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Bowdoin National Wildlife Refuge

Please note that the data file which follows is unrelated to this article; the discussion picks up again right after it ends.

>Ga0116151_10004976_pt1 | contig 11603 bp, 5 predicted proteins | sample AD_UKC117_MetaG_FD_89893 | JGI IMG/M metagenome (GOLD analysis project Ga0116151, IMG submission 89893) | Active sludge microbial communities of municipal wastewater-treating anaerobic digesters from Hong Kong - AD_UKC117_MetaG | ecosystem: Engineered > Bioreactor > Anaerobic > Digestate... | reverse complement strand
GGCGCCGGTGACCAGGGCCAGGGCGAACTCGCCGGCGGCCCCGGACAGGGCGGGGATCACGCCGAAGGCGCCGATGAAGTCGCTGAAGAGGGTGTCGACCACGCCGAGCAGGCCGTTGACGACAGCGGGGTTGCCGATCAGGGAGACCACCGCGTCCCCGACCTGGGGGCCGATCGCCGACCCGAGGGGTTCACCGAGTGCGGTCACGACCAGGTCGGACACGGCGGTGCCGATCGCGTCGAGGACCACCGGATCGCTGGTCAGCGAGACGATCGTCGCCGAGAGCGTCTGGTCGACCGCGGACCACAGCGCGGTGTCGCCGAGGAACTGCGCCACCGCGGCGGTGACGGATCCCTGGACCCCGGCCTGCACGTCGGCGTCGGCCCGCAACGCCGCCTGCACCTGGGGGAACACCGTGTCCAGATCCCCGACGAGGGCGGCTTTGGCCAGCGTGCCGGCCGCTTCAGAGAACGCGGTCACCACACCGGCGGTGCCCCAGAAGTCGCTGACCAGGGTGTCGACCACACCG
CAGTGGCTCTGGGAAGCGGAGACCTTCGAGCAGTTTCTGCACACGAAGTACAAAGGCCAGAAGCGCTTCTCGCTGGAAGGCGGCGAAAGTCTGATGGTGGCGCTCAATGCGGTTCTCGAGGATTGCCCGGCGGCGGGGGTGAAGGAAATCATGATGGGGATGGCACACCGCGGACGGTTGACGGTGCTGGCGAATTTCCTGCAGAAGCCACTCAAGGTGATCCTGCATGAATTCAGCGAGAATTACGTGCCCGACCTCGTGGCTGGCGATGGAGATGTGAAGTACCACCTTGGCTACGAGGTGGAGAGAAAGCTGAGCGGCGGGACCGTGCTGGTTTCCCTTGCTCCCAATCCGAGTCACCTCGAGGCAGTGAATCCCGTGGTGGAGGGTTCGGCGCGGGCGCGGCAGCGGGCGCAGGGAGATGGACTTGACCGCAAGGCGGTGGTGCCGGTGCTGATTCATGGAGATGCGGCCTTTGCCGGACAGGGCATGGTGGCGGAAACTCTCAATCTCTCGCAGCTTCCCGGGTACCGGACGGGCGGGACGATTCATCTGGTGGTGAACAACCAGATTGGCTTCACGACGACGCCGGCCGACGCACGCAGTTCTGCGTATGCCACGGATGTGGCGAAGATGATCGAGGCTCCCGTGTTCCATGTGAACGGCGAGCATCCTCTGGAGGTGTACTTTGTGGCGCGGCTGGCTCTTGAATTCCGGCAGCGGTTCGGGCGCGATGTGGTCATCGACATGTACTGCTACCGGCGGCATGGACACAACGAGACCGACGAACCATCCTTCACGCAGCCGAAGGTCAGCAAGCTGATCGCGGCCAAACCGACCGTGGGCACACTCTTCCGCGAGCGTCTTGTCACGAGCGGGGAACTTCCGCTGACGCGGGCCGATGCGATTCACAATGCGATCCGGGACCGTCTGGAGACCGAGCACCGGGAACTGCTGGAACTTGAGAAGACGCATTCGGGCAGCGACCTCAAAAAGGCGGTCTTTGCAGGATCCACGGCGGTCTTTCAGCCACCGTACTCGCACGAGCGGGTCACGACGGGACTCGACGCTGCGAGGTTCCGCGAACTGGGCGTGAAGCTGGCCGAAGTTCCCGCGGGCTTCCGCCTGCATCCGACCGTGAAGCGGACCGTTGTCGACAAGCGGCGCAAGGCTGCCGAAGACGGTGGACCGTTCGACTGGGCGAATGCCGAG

Deep in eastern Montana’s “big empty” prairielands, 15,550-acre Bowdoin National Wildlife Refuge is a nesting area for prairie- and waterbirds and a stop along the Central Flyway for migrating ducks and geese; marshes, pothole lakes, and native prairie attract more than 230 species. Colonial nesters like Black-crowned Night-Herons and White-faced Ibises rear their young in the bulrush marshes, while Double-crested Cormorants, California and Ring-billed Gulls, and thousands of American White Pelicans nest on the islands of Lake Bowdoin, the refuge’s largest lake. During April and May, Sharp-tailed Grouse perform their courtship dances on Big Island (actually a peninsula). The numerous grassland residents include Sprague’s Pipits, Baird’s Sparrows, Rufous-sided Towhees, and Brown Thrashers. Mammals include Pronghorns, Coyotes, White-tailed Jackrabbits, and Mountain Cottontails.

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